Indeed, following on from my post yesterday, it become the ONLY one - since you have conceded the NED- option isn't a true AFTER-life. It is merely based on a pre-death perception. Hence it can't qualify.

In this case, it *is* nonsense to assert it IS an afterlife or a sound afterlife hypothesis when it is only a facsimile of one.

Again, when I use the term AFTER life, I mean literally the entity persists AFTER life, i.e. in a post death state. I don't attempt to 'square the circle' logically (as the NED'ers or NALs seem to do) by conflating a pre--death perception with a true AFTER life.

On this basis, I'm afraid this exhange will have to rest, though I have proposed a device - subjective time - that makes your NED model easier to accept, at least as an ersatz afterlife!

Copernicus said...

Btw, when I wrote that the NED'ers "reject non-local consciousness" I didn't mean the de Broglie wave hypothesis. I meant the existence of consciousness beyond and apart from the body, or brain.

Given QM validates nonlocality, then by extension this would apply to human consciousness as well. This is what I meant, which I believe you did say you reject. Hence, in that sense you accept reductionism or that no more consciousness is manifest than that the actual molecules and biochemistry of the brain can support - and that while a human lives the manifestation of consciousness arises as an epiphenomenon of the brain.

Bryon Ehlmann said...

I am not one to reject any possibility when I have no concrete evidence or logical argument to refute it. Thus, I do not reject "the existence of consciousness beyond and apart from the body, or brain." I would only argue (and have) that such non-local consciousness is not generally accepted and well-established science.

Copernicus said...

Bryon Ehlmann wrote:

"I would only argue (and have) that such non-local consciousness is not generally accepted and well-established science. "

Well, cosmic strings aren't 'well-established science' either - but the math for them is still used consistently in cosmology.

But in the case of NLC I'd suggest that whether or not the science is 'well established' depends on who you ask, and also the basis for the experiments.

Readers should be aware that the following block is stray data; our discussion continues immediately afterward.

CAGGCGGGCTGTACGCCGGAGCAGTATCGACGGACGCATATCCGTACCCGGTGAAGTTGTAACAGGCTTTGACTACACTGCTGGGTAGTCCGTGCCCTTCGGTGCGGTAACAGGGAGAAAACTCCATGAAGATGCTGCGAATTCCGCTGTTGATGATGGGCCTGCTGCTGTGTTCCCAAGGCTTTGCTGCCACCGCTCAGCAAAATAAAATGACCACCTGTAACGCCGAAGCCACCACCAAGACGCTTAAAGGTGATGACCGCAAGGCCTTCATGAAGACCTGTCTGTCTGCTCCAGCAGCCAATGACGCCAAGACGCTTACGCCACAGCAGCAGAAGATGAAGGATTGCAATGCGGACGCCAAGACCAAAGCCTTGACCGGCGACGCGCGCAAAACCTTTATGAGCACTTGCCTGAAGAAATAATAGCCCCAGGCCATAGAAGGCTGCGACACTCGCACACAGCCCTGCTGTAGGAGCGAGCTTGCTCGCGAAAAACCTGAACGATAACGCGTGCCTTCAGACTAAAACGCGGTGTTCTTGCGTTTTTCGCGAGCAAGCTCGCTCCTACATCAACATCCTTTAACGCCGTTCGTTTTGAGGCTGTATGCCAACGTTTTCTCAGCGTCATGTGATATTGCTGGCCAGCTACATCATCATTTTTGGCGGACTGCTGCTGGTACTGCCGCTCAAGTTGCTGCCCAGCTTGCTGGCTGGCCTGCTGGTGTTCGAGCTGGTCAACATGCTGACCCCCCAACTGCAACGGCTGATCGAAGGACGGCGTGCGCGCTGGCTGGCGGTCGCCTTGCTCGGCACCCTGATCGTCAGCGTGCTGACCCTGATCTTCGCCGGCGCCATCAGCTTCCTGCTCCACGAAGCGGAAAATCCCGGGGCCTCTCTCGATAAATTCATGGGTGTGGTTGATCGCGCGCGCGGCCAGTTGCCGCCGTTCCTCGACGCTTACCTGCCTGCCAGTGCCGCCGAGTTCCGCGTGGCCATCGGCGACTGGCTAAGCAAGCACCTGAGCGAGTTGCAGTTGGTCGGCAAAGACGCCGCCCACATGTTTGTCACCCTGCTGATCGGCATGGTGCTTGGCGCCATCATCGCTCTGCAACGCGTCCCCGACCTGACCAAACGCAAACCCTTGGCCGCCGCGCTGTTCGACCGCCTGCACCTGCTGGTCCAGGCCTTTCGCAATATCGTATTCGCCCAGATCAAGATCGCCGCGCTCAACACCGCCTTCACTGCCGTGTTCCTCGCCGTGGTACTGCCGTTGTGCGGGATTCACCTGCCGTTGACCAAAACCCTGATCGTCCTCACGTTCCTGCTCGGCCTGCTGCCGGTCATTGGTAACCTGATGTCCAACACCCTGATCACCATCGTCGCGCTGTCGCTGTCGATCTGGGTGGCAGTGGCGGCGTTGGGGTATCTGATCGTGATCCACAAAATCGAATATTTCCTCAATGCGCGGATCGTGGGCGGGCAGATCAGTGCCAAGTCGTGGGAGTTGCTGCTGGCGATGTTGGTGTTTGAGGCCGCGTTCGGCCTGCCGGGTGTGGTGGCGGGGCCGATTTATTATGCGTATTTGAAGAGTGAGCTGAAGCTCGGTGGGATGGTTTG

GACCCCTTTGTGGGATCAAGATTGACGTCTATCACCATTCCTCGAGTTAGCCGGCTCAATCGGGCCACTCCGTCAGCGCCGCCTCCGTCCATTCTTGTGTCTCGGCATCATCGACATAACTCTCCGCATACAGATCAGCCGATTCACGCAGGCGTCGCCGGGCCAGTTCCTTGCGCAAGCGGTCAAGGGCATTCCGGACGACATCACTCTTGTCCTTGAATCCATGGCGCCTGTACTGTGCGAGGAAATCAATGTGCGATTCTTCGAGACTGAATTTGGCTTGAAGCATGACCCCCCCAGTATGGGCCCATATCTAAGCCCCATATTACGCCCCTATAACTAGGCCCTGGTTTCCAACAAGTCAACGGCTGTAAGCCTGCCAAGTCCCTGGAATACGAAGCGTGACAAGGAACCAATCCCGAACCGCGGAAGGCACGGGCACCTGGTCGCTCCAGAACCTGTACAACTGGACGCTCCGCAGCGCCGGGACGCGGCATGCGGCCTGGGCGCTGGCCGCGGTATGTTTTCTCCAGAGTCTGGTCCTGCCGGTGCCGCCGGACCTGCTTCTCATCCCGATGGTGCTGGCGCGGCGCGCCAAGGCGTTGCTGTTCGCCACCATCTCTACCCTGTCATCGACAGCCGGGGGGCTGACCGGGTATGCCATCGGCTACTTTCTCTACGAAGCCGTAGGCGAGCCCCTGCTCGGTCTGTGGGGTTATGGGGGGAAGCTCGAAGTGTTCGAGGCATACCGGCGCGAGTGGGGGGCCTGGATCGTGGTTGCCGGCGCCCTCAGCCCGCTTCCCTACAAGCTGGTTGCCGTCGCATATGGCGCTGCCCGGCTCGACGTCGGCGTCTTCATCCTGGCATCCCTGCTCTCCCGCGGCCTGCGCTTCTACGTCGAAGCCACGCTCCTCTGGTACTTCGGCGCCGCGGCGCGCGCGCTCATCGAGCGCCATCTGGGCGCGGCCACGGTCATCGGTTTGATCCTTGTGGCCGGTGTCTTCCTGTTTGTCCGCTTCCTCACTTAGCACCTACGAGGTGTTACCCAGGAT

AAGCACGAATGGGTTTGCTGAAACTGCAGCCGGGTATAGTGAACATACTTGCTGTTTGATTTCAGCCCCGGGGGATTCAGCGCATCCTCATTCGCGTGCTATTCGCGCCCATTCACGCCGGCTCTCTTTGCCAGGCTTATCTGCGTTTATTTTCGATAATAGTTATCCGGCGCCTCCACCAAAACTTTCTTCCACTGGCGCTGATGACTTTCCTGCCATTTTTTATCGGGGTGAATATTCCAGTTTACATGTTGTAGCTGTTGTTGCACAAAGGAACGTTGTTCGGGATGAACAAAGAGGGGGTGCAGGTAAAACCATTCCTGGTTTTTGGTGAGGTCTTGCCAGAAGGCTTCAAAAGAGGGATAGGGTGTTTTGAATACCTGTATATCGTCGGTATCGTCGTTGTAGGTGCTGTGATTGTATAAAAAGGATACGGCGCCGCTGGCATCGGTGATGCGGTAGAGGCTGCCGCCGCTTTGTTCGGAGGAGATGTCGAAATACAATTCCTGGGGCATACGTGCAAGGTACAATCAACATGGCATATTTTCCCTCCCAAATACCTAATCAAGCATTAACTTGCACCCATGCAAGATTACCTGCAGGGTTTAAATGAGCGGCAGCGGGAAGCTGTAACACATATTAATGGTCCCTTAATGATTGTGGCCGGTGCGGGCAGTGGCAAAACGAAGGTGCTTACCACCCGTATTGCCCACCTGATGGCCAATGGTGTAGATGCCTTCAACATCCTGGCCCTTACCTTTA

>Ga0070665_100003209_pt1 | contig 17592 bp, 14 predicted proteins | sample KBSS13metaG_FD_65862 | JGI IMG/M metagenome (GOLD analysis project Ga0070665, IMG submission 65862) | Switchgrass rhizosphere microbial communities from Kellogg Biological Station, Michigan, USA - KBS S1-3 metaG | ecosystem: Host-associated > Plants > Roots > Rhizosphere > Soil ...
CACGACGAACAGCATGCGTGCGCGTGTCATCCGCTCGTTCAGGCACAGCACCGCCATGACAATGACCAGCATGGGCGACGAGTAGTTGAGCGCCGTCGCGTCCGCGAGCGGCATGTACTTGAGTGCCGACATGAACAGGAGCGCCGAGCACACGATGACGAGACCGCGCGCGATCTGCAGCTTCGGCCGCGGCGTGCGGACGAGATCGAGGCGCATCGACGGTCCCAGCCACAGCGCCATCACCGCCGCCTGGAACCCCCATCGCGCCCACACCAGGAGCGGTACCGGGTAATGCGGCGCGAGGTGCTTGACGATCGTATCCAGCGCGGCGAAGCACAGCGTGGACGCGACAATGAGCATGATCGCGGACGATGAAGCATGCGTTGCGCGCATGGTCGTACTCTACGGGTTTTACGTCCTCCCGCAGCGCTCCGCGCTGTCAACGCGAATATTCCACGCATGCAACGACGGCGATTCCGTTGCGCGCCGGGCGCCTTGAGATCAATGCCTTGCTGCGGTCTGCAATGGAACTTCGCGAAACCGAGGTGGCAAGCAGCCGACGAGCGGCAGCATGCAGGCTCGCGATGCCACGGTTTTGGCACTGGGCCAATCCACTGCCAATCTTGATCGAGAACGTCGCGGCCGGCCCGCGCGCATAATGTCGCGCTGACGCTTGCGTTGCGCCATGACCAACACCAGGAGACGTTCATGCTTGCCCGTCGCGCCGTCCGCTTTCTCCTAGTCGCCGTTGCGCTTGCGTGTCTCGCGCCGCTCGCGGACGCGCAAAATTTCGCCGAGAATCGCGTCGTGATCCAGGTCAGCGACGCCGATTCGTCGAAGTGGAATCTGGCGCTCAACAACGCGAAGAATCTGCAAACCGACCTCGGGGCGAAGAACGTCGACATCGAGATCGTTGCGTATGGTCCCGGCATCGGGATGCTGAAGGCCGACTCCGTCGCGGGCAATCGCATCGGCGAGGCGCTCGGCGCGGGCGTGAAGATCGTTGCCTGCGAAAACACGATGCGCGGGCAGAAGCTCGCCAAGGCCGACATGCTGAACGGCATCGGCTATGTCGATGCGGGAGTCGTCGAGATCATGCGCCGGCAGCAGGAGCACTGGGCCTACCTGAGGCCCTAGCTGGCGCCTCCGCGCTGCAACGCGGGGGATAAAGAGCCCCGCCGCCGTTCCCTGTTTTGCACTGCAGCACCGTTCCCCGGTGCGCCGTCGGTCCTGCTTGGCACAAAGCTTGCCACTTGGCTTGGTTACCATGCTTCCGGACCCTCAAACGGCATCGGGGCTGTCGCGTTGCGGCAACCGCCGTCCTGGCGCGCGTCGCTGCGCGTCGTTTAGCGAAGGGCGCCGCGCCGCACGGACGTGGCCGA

For example, Dr. Robert G. Jahn showed how student participants in his lab at Princeton Univ. could (telekinetically) disturb random number generators on computers, as published in the Journal of Scientific Exploration. (Vol. 1, No. 1).

The empirical data is certainly compelling, based on firm QM, and is at least as scientifically sound as my assorted papers showing the existence of SID flares on the Sun.

In this respect, perception is relative, as I guess it also is in your 'natural afterlife' thesis.

Copernicus said...

I should add that the best theoretical explication for nonlocal consciousness was articulated by David Bohm ('Wholeness and the Implicate Order') what he referred to as the 'Holomovement'.

This was done by positing a hyper-dimensional reality (e.g. 5- dimensional) in which mind was enfolded as part of an "implicate order". To enable a unified mental field within this higher dimensionality, Bohm appealed to "hidden variables" obeying Heisenberg relations such that:

Heisenberg relations such that:


(delta p)(delta q) > h/ 2π

where p, q denote two hidden variables underlying a sub-quantal scale uncertainty relation. From this (leaving out lots of details) he developed an agent to assist in the nonlocal action of distal variables, and called it the "quantum potential", defined:


V_Q = h(f' - f), where h is Planck's constant.

On average, the greater the number of possible states, the greater the difference (f' - f) and the greater the quantum potential.(See, e.g. the illustration of the computation for such a potential for a pair of Gaussian slits, from Bohm, D. and Hiley, B.J.: Foundations of Physics, Vol. 12, No. 10, p. 1001)

Bohm's hypothesis also makes much more sense than many others, i.e. to account for the (1982) twin-photon Aspect experiment. While some have tried to explain that nonlocality as arising from 'superluminal' signal propagation, Bohm's higher dimensional implicate order treats in a natural way,i.e.

We aren't seeing a photon's information "move faster than light", but rather are seeing a SINGLE photon already connected in a higher dimensionality. This also affords the best explanation for nonlocal consciousness.

(delta p)(delta q) > h/ 2π

Copernicus said...

Excuse the last Heisenberg relation in the previous comment which somehow crept in!